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Imaging Analytics and the Changing World of Orthopaedics

Imaging analytics is the extraction of meaningful quantitative information from digital images using software-based image processing and analysis techniques (i.e., algorithms). These techniques can be part of standard software suite, or custom-tailored to a specific application using a combination of advanced image processing filters optimized for speed and precision. Independent of application, approaches to imaging analytics should be validated and automated as much as possible to eliminate observer-bias and to minimize data variability. Examples of image analysis include 2D, 3D and 4D (temporal) object recognition, anatomical feature segmentation, density measurement, morphological characterizations (including volume and shape parameters) and rate of change for these parameters over multiple time points. In essence, imaging analytics enables us to quantitatively measure and track what the human eye can only qualitatively assess.

Drawbacks of Gold Standard, Traditional Image Scoring
In traditional image scoring, images are manually reviewed one after another by a trained technician and then given a score relative to image features that are being measured. For example, a radiologist might confirm (yes or no) or score (1 through 5) for the presence or grade of cartilage damage in a MR image. In some cases, image objects (e.g, cells or lesions) are counted within a defined region-of-interest. These scores or counts, in addition to comments or dictated notes, are compiled into a final data report. Unfortunately, manually scored image data is almost always qualitative, rather than quantitative. Furthermore, this approach to image analysis is time- and labor-intensive, inconsistent, subjective and often fraught with intra-/inter-observer variability. Observer-based image analysis will, by default, introduce subjectivity into measured outcomes that can vary significantly based on the rater's experience level and training. Thus the reproducibility/precision of reported results is generally low among observers, and impaired even for a single rater depending upon his emotional/physical disposition at the time of image evaluation. Historically, a common way to combat these drawbacks is simply to increase the number of patients or specimens in a study to meet statistical significance. This, of course, significantly increases associated time and cost.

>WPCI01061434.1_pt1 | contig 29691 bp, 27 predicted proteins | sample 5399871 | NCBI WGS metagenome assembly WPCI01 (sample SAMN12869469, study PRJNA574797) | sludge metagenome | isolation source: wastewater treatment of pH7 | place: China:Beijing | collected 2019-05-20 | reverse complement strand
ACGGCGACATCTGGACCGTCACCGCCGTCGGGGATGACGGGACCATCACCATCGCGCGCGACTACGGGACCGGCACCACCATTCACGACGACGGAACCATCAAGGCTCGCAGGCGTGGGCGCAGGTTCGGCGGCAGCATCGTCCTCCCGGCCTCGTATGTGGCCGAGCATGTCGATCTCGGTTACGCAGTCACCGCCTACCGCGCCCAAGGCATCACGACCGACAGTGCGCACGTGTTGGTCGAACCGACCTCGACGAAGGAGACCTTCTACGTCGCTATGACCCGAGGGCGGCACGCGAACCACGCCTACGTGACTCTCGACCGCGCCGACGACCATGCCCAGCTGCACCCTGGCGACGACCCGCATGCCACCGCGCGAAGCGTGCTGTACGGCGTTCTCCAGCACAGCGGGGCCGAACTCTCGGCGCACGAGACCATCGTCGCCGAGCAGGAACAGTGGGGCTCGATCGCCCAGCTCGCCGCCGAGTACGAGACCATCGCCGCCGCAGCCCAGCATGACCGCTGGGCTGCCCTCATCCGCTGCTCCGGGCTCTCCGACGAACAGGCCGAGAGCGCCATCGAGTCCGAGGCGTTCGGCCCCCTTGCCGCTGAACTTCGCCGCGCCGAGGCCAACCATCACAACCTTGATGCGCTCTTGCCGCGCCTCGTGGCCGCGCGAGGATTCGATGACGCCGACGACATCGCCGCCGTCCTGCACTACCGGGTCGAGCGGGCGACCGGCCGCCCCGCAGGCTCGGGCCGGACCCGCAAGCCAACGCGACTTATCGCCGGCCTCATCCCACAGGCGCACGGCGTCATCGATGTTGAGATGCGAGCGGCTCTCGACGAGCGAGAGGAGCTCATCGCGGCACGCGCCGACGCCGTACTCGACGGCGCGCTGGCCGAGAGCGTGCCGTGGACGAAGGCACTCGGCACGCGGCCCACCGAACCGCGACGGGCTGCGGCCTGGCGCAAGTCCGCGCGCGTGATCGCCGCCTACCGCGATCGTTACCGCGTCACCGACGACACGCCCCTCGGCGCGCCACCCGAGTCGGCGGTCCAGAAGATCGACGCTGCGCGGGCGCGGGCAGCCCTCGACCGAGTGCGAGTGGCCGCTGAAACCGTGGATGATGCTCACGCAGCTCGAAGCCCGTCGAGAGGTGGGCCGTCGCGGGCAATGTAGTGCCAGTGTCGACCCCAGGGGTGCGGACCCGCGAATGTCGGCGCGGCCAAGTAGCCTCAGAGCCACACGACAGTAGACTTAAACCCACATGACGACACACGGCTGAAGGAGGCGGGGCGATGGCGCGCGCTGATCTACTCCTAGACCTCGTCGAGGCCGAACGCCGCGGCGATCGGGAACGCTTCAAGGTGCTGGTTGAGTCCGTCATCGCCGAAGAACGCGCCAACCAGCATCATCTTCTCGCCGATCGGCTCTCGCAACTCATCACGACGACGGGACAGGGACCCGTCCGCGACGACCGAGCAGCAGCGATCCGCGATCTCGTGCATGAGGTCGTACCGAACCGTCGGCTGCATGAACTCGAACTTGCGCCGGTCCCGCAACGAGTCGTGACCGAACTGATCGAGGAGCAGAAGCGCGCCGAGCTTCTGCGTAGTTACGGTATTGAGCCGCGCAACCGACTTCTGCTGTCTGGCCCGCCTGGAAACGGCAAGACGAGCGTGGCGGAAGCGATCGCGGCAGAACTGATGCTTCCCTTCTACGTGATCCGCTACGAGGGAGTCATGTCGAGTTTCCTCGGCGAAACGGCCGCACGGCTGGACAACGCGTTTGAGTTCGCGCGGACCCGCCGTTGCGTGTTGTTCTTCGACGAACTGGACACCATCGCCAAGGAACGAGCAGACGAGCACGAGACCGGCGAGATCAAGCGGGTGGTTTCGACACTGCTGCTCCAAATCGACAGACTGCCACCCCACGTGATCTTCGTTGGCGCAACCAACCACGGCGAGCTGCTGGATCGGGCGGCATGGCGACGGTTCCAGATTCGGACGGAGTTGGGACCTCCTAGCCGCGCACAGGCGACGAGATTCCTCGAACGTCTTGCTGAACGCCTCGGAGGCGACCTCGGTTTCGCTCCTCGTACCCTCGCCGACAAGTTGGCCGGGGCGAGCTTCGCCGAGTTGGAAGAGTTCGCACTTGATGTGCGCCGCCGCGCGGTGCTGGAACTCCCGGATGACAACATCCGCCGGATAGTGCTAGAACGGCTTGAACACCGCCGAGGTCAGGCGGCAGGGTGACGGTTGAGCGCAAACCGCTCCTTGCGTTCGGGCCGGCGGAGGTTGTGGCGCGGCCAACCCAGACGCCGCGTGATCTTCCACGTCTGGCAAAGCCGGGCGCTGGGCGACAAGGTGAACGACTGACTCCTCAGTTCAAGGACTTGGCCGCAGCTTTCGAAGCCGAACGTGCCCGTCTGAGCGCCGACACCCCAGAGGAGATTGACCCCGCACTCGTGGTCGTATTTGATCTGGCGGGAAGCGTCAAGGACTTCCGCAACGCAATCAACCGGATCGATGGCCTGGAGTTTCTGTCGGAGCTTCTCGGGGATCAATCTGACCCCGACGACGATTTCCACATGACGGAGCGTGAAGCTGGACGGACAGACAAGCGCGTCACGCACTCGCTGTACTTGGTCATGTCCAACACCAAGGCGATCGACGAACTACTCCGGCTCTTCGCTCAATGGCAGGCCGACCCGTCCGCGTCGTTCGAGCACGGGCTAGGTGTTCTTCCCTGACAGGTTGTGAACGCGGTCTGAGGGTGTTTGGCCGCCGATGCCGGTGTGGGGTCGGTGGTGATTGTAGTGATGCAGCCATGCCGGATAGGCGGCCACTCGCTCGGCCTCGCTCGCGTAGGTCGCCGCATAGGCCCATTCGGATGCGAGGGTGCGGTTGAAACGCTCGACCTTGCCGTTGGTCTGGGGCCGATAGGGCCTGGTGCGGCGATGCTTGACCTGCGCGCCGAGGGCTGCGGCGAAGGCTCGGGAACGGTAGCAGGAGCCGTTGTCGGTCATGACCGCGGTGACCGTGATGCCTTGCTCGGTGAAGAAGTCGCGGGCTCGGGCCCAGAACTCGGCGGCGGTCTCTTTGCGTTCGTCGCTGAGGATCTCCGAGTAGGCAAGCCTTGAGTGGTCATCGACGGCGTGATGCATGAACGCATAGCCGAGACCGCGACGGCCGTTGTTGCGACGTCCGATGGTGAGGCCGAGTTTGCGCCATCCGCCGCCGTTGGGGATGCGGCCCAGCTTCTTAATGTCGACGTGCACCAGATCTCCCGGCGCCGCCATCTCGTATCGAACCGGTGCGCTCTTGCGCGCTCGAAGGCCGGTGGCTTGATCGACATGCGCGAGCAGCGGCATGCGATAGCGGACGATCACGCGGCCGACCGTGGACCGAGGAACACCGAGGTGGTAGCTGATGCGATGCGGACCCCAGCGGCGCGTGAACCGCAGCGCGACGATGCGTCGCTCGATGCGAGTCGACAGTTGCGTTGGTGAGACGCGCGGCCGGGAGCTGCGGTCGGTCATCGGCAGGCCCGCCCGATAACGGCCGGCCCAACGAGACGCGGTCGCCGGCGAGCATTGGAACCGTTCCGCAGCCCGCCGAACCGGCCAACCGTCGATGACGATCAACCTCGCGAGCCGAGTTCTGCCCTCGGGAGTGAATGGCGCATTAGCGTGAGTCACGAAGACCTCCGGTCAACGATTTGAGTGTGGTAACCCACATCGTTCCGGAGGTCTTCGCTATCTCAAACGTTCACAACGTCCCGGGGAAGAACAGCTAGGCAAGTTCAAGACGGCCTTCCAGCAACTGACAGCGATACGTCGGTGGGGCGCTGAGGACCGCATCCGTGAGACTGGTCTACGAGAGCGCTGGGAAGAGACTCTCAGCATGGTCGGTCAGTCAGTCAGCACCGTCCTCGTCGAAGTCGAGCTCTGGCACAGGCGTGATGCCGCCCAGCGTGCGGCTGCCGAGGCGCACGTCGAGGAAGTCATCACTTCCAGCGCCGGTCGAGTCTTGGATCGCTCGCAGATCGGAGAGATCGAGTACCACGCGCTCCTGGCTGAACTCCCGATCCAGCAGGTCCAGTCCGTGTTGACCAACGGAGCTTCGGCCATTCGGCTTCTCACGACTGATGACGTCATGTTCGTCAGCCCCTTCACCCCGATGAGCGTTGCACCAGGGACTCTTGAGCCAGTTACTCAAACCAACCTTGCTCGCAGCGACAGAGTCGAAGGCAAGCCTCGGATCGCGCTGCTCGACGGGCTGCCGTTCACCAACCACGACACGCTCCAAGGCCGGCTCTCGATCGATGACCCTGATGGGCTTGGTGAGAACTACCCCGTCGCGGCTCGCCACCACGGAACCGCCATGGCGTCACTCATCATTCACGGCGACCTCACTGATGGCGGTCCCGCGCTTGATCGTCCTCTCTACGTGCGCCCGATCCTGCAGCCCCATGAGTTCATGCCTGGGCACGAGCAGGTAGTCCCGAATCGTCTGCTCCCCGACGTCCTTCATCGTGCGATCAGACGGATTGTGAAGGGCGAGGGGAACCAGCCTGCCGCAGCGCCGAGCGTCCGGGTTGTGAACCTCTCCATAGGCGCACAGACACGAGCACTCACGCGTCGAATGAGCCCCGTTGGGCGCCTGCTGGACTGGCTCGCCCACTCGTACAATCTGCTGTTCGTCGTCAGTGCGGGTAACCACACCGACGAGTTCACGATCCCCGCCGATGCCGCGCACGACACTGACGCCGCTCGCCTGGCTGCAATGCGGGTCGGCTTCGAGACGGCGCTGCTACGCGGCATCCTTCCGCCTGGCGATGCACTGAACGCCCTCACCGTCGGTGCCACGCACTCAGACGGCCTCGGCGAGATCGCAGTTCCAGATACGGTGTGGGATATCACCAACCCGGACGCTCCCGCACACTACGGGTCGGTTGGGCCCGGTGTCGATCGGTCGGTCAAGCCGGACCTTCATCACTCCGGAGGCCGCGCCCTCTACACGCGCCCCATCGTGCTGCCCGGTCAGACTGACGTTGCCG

Benefits of Image Analytics
Software utilizing custom-tailored image processing and analysis algorithms to extract a wide range of application-/study-specific measures (e.g., tissue type, implant size/shape/material, anatomical region-of-interest, tissue repair rates, object resorption rates, etc.) can offer significant improvements in terms of performance, precision, quality and quantity of output data. The goal of most customized image analysis algorithms is to mimic visual perception to delineate features in an image in a quantitative manner. In some cases, these algorithms can also detect details or changes within images that even a trained and experienced observer may not see or reliably score. As a result, these algorithms yield highly quantitative and consistent data.

Image analysis algorithms can extract data in either automated or semi-automated routines. In either case, the automation enables batch processing and analysis of imaging data with little or no user interaction or input. This significantly reduces the time and labor traditionally associated with image review and scoring. Automation also minimizes the introduction of user-bias, significantly reduces inter-/intra-observer variability and increases throughput. As a result, analyzed data will be efficiently and objectively evaluated for speedy and sound decision-making. The organization of the quantitative data output by a particular set of analysis algorithms can also be custom-tailored to facilitate statistical analysis by a wide range of statistics programs. The data can also be visualized (2D, 3D or 4D renderings/movies) to enable efficient communication of results to stakeholders (e.g., management, regulatory agencies, physicians, patients, colleagues, etc.).